—	The ability to describe the person diagnosis result, clinical hypothesis and objectives integrating a literary depiction with clinical style. 

—	The Ability to fulfill the Person-Centered Medicine Clinical Sheet

 

In 2002, the first investigation of the effects of PCCM learning in medical practice was conducted with striking results [47, 48]. The aim of this study was to investigate the first application of the Person-Centered Clinical Method by a three year trained physicians sample. It was a descriptive pilot study. 20 Physicians (7 medical practitioners, 6 paediatricians, 3 hospital doctors, 4 private doctors) agreed to complete a questionnaire on “PCCM Quality in Medical Practice”. Answer rates relating to the perception of a change in medical practice and the associations with the physician’s role were studied with descriptive statistics and cross tabulations. Physicians stated that PCCM improves patient’s understanding (95%) and patient’s quality of life and health, (75%), avoids useless examinations and drug prescriptions, (70%) avoids unnecessary hospitalizations (55%), but requires more time to dedicate to patients (55%).

The effectiveness of the PCCM in avoiding useless examinations and drug prescription is significantly associated to medical role (P=0,02). Medical Practitioners (100%) and paediatricians (85%) declare that PCCM is effective in avoiding useless examinations, drug prescriptions and unnecessary hospitalizations.

 

TABLE 6

ITEMS

%

Permits a better understanding by patient of his  problems

95

Improves the finalization of specialty referrals and  technical examinations

30

Saves useless examinations and drug prescriptions.

70

Spares unnecessary hospitalizations

55

Reduces hospitalisation times

10

Improves professional realization

40

Is effective  on patients’ quality of life and health improvement

75

Reduces  doctor -dependency

45

Creates new possibilities for research

30

Shortens improvement times

30

Necessitates more time  to dedicate to the patient

55

 

 

TABLE 7

Paediatrician trained

Differences in % with other Lombardia Region, Italy

Paediatricians

N° of drug prescriptions

420

-77,33

Prescription/beneficiary

0,42

-76,21

Total Cost (euro)

 

6.208,97

-89,05

Cost per capita

 

6,28

-88,5

No.  of items prescribed

590

-82,10%

No of items per capita

0,6

-80,45

Mean value of items

 

10,19

-99,99

Mean value of prescription

14,78

-51,67

 

There is general agreement about the necessity and importance of learning and recommending the PCCM. This investigation, where results were presented for the first time in 2003 [49], demonstrated that PCCM leads to true medical practice quality improvement (Table 6). Data assessments by the Lombardia Region analyzing drugs prescriptions confirmed the described reduction of drug prescriptions in an extraordinary way, giving strong support to the argument that the more widespread adoption of Person-Centered Medicine could lead not only to the improvements in the patient’s wellbeing, but also to important financial savings in health systems (Table 7). A major obstacle to the progress of the PCM revolution, according to the Ambrosiana University program, is to form clinical teachers and tutors who are able to apply PCM and PCCM in clinics and to teach it in pre- and post-degree courses.

 

 

Conclusion

 

 

At the time of writing, and failing to take into account epistemological knowledge, medical schools, with the exception of the Milan School of Medicine, cling to an intrinsic bio-medical paradigm producing biotechnocrats, whose knowledge and formation does not include a “Real”, “Vera” and “Véritable” interpretation of human nature. A disease means a change in existence and research for an objective answer to it should be based on a scientific interpretation entrusted to RBR Theory, Allostasis, Epigenetics, psychoneuroimmunology endocrinology and Kairological human nature hermeneutics. The problem is the general absence of teachers, all over the world, prepared to teach Person-Centered Medicine. The birth of the Person-Centered Medicine International Academy will help to address this need. New journals like the International Journal of Person-Centered Medicine and the Person-Centered Medicine International Journal (published on-line by the Universita Ambrosiana) and continuous and sustained efforts [50] will build a culture which assures progress. The person is an irreducible end and the object of all human actions.  We must continue, with vigour, to communicate this new truth about Medicine and Medical Science.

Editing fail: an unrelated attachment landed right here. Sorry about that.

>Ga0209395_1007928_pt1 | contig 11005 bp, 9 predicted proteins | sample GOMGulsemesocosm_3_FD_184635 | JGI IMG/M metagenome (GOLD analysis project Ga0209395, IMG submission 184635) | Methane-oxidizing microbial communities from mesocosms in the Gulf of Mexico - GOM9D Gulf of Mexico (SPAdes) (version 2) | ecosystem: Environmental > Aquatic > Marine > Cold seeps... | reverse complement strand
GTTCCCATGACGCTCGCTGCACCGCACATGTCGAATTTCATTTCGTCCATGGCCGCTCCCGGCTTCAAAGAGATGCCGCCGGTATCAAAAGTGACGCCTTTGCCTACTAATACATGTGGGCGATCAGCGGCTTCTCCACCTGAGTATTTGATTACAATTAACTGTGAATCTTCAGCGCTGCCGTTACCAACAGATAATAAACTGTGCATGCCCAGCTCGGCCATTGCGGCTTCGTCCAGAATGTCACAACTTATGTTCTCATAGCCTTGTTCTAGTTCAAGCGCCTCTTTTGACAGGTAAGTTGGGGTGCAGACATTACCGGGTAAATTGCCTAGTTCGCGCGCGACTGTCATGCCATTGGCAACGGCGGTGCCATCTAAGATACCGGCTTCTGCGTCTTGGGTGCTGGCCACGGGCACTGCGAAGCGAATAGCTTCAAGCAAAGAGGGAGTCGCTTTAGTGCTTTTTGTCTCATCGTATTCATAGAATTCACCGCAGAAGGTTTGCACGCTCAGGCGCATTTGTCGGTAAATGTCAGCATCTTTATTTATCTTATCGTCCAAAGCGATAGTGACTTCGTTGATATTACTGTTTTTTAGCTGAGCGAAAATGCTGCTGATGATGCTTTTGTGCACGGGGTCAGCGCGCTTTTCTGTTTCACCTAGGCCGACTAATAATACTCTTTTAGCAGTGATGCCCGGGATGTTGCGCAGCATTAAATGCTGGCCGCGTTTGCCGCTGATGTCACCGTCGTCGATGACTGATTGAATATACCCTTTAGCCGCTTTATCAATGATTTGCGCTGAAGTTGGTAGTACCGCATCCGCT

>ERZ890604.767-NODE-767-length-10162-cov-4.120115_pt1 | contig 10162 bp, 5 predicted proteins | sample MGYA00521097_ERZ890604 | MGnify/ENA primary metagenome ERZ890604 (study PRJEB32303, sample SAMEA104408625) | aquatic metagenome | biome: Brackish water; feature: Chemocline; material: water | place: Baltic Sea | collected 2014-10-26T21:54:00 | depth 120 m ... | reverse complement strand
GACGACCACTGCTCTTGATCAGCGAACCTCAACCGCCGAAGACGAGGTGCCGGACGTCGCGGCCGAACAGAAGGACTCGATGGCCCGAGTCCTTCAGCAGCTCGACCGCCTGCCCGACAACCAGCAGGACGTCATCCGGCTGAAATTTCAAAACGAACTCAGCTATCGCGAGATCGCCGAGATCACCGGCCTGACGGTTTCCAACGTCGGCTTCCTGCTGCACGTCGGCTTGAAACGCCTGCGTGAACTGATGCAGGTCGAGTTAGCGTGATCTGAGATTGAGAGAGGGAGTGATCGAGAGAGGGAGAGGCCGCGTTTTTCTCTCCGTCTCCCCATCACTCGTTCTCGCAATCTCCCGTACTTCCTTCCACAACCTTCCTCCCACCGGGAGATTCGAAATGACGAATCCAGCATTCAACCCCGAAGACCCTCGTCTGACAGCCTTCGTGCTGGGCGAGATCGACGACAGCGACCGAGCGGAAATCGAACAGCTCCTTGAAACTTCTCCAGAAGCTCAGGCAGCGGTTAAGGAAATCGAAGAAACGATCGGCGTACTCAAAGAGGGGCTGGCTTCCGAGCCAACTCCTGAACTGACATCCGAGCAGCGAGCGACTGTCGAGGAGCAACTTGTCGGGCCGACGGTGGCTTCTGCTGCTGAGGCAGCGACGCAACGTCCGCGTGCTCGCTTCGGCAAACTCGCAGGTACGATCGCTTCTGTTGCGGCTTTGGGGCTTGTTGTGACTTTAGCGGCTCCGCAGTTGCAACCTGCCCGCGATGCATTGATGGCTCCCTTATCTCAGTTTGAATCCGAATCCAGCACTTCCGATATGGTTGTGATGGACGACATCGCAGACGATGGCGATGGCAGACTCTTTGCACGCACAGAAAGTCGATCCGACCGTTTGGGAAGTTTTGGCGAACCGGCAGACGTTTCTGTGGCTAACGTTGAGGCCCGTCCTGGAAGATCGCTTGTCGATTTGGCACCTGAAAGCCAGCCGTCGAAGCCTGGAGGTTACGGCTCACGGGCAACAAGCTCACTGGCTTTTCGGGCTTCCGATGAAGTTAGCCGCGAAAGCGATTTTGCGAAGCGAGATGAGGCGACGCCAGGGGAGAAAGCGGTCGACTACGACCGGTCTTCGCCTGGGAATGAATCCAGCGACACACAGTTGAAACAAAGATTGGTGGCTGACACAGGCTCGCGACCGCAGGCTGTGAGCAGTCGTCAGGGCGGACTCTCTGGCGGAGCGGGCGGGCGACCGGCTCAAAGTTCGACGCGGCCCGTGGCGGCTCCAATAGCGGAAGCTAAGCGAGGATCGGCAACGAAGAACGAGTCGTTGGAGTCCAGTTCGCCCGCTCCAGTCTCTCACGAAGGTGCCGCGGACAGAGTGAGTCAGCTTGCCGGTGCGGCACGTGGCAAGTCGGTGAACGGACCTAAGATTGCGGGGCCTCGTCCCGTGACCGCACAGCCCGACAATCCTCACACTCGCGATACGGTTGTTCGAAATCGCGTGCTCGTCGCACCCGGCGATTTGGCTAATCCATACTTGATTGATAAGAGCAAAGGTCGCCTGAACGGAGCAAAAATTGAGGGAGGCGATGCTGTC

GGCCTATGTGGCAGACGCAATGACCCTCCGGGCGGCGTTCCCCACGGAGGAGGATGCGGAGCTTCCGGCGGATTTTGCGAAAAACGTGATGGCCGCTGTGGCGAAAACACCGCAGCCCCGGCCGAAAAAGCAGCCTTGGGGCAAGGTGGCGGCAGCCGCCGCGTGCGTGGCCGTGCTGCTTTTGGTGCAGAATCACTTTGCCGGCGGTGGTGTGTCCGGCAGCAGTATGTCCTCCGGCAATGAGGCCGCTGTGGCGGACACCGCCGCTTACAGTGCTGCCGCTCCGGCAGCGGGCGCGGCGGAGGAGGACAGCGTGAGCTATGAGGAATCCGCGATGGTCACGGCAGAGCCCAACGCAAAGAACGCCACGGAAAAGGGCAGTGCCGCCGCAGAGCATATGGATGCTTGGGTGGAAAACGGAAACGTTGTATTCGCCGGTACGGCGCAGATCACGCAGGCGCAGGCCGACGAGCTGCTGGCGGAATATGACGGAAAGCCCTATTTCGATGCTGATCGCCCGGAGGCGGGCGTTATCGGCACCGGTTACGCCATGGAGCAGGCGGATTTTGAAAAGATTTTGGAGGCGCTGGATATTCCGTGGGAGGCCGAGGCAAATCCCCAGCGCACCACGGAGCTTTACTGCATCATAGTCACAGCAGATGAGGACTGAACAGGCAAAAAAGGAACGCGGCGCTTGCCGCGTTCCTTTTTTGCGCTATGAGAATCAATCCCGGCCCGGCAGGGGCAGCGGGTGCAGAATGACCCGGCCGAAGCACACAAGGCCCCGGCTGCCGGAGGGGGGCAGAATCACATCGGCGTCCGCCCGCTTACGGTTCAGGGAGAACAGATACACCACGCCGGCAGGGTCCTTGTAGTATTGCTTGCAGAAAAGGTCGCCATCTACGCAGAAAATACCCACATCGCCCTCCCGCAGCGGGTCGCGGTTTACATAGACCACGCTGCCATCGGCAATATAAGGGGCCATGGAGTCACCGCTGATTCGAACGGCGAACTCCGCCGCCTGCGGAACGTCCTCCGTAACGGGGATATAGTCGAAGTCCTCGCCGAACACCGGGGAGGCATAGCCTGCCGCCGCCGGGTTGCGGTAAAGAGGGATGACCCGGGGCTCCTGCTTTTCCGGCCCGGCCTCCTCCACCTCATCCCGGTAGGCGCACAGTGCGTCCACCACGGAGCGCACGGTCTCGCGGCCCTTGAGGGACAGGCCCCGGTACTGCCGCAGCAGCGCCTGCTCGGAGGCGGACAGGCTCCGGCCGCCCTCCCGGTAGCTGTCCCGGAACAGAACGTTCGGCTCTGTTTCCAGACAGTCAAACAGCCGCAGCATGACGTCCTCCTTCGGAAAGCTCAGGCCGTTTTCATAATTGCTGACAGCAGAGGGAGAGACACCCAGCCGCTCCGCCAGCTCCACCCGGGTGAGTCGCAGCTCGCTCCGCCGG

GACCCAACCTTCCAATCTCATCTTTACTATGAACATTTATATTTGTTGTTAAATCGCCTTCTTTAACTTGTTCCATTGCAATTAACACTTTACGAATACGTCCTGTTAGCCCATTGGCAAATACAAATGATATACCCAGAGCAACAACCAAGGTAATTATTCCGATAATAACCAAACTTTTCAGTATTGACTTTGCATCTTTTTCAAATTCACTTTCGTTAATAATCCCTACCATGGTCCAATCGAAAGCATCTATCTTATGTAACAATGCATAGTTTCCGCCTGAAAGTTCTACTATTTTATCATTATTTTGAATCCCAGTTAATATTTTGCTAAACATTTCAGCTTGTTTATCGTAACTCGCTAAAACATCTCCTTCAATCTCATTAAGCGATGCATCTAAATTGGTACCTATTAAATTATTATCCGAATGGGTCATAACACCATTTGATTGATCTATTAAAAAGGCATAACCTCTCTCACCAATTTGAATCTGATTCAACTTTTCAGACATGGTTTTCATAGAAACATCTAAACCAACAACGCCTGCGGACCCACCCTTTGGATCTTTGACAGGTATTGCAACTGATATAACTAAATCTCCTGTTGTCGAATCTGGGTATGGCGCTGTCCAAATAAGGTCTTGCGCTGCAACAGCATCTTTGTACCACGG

Fig 1 The person-centered health Interactionist-indeterministic-constructivistic model

 

P    = the Person

BS  =  Biological Stimuli;

BR =  Biological Reactions (eg. gene expression)

SjS =  Subjective Stimuli (eg:  quality of coping, emotions, affects, behaviors, values).

SjR       =  Subjective Reactions

ES  = Environmental Stimuli  Educational, environmental variables [non controlled by individuals] eg:  quality of  parental care - culture- religion- natural, environmental, social and political events

ER =  Environmental Reactions

T1…Tx =  time 1…time x      x = the unpredictability constant

T…Tx =  indicates the assessment of variables during the person’s lifetime.  The direction of the arrows indicates the action of variables on the person and the person’s action on the variables.

 

The model has been corroborated by neurobiology, physiology, epigenetics and psychoneuroendocrineimmunology.    

The epistemological model is “interactionist” because the objects to investigation are simultaneously variable in interaction belonging to biology, subjectivity and environment.  The model is “indeterministic” because phenomenology of variables’ perception, necessary for the hypothesis generation, belongs to existence and is unpredictable. It is “constructivistic” because the person directly acts on the interactions of variables and is reciprocally changed by them. In humans, health appears more a construct than a determinate adaptation to pre-existing variables.